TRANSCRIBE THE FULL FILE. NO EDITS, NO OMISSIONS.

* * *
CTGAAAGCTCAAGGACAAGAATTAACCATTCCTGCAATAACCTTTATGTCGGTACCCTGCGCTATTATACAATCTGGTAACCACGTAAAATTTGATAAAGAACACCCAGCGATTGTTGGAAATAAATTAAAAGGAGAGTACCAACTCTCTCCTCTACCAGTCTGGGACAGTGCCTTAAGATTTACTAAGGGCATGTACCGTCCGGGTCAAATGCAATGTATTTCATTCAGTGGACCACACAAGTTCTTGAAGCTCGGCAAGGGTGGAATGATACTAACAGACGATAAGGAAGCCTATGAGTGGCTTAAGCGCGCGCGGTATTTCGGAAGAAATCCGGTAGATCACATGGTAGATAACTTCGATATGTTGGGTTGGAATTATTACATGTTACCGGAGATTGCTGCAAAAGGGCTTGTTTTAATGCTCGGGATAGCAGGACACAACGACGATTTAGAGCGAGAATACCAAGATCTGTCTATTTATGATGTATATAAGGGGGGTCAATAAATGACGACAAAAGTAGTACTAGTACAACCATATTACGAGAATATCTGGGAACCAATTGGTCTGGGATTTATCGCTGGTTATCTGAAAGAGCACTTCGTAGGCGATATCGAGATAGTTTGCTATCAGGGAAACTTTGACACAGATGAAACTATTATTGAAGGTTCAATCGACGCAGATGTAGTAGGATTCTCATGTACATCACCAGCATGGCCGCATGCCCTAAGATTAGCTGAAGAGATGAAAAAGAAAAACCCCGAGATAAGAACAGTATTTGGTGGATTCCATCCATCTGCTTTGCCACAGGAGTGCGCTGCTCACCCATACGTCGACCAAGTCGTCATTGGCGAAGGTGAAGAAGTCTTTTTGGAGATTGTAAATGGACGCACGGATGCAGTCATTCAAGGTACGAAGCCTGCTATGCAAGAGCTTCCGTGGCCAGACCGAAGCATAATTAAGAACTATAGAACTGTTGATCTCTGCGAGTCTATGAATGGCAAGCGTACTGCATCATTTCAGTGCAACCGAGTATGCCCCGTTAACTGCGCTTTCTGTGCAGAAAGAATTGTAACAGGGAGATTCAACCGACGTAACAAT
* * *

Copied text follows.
CTGAAAGCTCAAGGACAAGAATTAACCATTCCTGCAATAACCTTTATGTCGGTACCCTGCGCTATTATACAATCTGGTAACCACGTAAAATTTGATAAAGAACACCCAGCGATTGTTGGAAATAAATTAAAAGGAGAGTACCAACTCTCTCCTCTACCAGTCTGGGACAGTGCCTTAAGATTTACTAAGGGCATGTACCGTCCGGGTCAAATGCAATGTATTTCATTCAGTGGACCACACAAGTTCTTGAAGCTCGGCAAGGGTGGAATGATACTAACAGACGATAAGGAAGCCTATGAGTGGCTTAAGCGCGCGCGGTATTTCGGAAGAAATCCGGTAGATCACATGGTAGATAACTTCGATATGTTGGGTTGGAATTATTACATGTTACCGGAGATTGCTGCAAAAGGGCTTGTTTTAATGCTCGGGATAGCAGGACACAACGACGATTTAGAGCGAGAATACCAAGATCTGTCTATTTATGATGTATATAAGGGGGGTCAATAAATGACGACAAAAGTAGTACTAGTACAACCATATTACGAGAATATCTGGGAACCAATTGGTCTGGGATTTATCGCTGGTTATCTGAAAGAGCACTTCGTAGGCGATATCGAGATAGTTTGCTATCAGGGAAACTTTGACACAGATGAAACTATTATTGAAGGTTCAATCGACGCAGATGTAGTAGGATTCTCATGTACATCACCAGCATGGCCGCATGCCCTAAGATTAGCTGAAGAGATGAAAAAGAAAAACCCCGAGATAAGAACAGTATTTGGTGGATTCCATCCATCTGCTTTGCCACAGGAGTGCGCTGCTCACCCATACGTCGACCAAGTCGTCATTGGCGAAGGTGAAGAAGTCTTTTTGGAGATTGTAAATGGACGCACGGATGCAGTCATTCAAGGTACGAAGCCTGCTATGCAAGAGCTTCCGTGGCCAGACCGAAGCATAATTAAGAACTATAGAACTGTTGATCTCTGCGAGTCTATGAATGGCAAGCGTACTGCATCATTTCAGTGCAACCGAGTATGCCCCGTTAACTGCGCTTTCTGTGCAGAAAGAATTGTAACAGGGAGATTCAACCGACGTAACAAT